by Howard S. King, MD with Ruth E. Freeman, MSW
Parents periodically share with us that there has been a death in the family, for example, a grandparent. Ruth Freeman, MSW, Program Director of The Cove Center for Grieving Children, points out that there are many more grieving children in schools and communities than people realize. Children sometimes display symptoms of grief or complicated grief, and yet are diagnosed as anxious, oppositional or hyperactive. In fact, they may not have had the opportunity to express feelings directly about the experience of loss.
Pediatricians should consider that unrecognized grief may be the reason for unexplained, difficult behavior in the child. Increasing our vigilance at times of grief may also provide useful preventive opportunities.
How can we help their young child cope with loss when there is a death in the family?
At such times, we physicians may feel we need to produce quick answers, and may be reluctant to go beyond the specific question when parents ask how they can help their child. As one colleague said, "There is so much pressure within the health care system these days to be brief." But, when we do that, we may miss opportunities for useful interventions. There are consequences when we are brief in our answers to appropriate questions from families seeking guidance. When we do not assess further, we could end up spending much more time later, if concerns develop into full-blown parenting problems.
What should pediatrician be aware of when there is a death in the family? How can pediatricians engage parents in helping their children develop resilience through the childhood experiences of loss?
Grieving is a family experience
One question we should consider is, "How are the parents doing?" If it was the mother's mother who died, how is she coping with the death of her mother? Is she grieving appropriately? Perhaps their relationship was complicated, even hostile at times, which might make it more difficult for the child' mother to cope with the loss.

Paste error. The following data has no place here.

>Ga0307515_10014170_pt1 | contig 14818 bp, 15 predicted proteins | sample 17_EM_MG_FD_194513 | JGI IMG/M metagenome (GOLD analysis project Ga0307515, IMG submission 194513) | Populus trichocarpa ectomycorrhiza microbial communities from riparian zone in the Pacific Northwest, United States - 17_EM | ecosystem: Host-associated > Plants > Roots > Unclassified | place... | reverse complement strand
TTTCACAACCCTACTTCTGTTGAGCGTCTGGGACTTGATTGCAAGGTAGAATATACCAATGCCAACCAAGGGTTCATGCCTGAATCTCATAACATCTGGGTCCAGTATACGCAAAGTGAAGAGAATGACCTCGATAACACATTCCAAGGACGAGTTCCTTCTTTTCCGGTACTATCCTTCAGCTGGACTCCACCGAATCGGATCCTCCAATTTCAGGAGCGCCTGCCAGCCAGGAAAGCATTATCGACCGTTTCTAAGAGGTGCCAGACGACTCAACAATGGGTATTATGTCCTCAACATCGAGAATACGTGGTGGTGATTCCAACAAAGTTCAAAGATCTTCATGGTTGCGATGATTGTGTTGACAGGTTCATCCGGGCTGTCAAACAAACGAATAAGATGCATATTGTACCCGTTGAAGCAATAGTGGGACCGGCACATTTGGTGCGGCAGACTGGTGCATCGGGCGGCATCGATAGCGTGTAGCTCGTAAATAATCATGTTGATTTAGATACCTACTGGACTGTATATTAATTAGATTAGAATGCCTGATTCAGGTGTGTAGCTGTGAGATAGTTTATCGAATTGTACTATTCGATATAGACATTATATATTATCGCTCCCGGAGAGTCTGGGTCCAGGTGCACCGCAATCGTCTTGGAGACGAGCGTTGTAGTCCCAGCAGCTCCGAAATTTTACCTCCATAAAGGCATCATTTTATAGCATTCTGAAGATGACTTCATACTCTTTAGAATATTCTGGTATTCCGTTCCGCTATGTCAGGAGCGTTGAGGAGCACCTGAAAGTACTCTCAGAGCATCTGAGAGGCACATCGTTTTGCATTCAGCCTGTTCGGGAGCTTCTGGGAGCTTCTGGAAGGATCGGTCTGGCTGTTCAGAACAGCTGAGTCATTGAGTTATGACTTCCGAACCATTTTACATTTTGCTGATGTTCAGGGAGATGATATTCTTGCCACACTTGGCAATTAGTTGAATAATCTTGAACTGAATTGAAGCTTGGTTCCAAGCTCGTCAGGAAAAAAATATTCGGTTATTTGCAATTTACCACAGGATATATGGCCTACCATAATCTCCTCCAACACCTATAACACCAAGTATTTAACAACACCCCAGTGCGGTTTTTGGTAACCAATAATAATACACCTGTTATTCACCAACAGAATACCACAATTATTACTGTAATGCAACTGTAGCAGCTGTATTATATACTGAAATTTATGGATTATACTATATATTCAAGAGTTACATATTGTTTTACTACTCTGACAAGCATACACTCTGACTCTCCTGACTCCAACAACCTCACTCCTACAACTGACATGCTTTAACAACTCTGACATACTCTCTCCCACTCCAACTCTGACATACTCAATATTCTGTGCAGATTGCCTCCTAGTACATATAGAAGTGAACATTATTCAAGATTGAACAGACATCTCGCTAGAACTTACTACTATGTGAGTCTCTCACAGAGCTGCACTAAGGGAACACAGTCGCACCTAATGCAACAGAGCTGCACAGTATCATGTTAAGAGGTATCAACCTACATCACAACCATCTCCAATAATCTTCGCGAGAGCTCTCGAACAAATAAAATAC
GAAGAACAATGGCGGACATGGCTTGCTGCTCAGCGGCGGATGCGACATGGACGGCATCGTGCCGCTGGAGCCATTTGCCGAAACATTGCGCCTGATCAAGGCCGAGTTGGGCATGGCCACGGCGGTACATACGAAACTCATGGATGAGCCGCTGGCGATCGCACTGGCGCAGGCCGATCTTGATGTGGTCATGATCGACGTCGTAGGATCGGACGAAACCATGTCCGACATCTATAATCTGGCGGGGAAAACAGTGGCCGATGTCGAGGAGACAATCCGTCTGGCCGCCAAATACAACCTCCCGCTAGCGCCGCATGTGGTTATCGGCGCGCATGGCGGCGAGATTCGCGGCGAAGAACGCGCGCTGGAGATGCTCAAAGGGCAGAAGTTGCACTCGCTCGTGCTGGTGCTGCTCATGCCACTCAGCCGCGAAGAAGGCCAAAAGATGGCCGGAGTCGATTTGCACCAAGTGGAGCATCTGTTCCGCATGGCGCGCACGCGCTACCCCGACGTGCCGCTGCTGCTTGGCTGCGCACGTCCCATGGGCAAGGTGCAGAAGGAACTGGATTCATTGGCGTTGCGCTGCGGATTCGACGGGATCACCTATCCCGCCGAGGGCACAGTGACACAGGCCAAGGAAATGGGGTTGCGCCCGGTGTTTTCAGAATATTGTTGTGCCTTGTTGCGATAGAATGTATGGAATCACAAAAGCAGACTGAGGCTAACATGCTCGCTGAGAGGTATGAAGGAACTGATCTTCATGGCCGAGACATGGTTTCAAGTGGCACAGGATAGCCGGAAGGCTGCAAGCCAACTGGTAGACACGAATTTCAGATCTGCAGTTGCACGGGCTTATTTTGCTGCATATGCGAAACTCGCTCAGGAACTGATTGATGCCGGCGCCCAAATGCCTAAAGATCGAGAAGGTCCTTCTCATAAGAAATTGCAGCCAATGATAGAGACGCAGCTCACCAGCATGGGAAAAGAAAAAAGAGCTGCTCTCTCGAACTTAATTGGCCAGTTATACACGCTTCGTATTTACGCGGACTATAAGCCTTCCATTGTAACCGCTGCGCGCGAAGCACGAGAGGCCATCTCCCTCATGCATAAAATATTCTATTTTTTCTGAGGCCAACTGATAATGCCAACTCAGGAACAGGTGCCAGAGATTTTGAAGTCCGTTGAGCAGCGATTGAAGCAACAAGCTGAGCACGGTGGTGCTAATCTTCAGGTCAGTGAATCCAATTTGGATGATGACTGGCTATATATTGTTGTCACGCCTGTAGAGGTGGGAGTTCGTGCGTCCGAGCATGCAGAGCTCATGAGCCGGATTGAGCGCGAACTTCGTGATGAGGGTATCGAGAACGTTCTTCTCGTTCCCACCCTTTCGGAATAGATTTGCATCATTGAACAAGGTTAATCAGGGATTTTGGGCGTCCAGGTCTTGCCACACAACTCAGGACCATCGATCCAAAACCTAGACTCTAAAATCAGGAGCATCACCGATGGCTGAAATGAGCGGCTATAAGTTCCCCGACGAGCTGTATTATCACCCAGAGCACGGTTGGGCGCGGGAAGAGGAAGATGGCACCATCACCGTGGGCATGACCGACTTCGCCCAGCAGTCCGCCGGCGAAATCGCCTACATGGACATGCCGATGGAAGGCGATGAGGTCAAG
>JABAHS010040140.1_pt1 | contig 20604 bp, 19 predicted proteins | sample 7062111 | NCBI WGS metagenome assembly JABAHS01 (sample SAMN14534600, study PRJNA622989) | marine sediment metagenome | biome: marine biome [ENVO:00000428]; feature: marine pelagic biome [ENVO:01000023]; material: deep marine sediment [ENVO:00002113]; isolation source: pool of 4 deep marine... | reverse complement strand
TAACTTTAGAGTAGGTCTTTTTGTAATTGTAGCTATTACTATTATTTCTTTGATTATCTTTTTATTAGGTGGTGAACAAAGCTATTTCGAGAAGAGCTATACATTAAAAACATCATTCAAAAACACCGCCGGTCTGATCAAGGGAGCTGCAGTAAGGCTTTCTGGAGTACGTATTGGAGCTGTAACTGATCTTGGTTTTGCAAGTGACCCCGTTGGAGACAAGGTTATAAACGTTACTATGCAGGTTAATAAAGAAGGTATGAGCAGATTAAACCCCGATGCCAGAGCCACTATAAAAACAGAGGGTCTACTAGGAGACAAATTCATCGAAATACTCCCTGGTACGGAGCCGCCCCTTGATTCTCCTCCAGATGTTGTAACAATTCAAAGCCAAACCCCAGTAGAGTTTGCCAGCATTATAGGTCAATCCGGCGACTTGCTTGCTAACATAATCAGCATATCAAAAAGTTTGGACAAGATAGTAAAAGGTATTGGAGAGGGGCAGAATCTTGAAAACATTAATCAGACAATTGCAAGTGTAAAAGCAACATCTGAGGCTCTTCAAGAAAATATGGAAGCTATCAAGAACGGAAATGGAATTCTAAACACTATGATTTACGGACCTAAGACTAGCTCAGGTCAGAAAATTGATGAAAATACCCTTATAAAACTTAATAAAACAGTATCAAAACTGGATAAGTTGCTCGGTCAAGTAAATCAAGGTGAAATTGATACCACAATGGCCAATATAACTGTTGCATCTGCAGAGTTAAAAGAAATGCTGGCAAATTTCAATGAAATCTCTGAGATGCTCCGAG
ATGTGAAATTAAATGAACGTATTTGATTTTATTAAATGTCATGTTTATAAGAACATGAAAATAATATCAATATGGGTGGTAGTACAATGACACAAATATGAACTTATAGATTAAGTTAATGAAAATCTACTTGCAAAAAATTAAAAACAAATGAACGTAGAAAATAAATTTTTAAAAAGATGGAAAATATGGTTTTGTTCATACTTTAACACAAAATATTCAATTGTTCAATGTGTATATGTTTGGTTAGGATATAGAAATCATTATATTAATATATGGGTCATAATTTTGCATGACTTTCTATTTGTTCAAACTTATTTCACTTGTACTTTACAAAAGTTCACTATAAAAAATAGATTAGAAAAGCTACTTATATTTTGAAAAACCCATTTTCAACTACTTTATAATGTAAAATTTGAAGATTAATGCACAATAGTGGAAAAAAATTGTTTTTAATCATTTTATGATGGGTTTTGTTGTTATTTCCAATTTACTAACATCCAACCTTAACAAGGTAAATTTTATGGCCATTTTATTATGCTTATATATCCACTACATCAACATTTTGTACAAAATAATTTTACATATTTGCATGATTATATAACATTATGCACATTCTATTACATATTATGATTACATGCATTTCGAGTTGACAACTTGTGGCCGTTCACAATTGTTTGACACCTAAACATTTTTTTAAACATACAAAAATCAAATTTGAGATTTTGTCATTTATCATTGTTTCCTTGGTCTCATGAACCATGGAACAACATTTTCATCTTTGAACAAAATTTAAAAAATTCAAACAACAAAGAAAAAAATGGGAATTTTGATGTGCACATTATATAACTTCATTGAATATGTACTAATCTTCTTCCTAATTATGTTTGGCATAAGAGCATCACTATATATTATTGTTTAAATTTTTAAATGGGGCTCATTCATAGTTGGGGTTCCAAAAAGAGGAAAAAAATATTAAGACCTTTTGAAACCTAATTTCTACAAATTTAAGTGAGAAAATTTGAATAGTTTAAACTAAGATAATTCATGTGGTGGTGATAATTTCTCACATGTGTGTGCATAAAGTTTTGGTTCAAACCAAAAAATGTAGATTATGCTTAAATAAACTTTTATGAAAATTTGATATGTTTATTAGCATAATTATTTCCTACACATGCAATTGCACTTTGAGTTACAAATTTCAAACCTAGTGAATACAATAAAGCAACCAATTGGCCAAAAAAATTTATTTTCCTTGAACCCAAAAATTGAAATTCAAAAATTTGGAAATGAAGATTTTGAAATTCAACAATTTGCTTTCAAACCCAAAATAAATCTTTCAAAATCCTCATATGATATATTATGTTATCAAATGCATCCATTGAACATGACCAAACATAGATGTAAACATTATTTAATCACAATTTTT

Or, if the mother is comfortable doing so, we might ask whether she would be interested in talking about how things have been going for her recently. We might ask if she could tell us something about her mother, some of her memories. If that is difficult for her, or for us, we might prefer to make a timely referral to a health care professional or self-help organization for bereavement support.
Such supportive inquiry can help parents identify strong emotions that naturally arise at times of loss. Pediatricians can then help parents to consciously choose how to nurture their children and manage their own stress and grief.
It may be useful to ask parents if they might have experienced a major loss when they were children. Sometimes, a mother who finds it difficult to help her child cope with grief may have memories of being overwhelmed herself when she was a young child. Or a father might recall being unsupported when the death of an important relative was treated as a secret, or his parents might have had a complicated grief reaction of their own.
If the pediatrician or other health professional is able to help the parent talk about those early experiences and memories, it can be very supportive to the parent, and may help them to be more available to the child.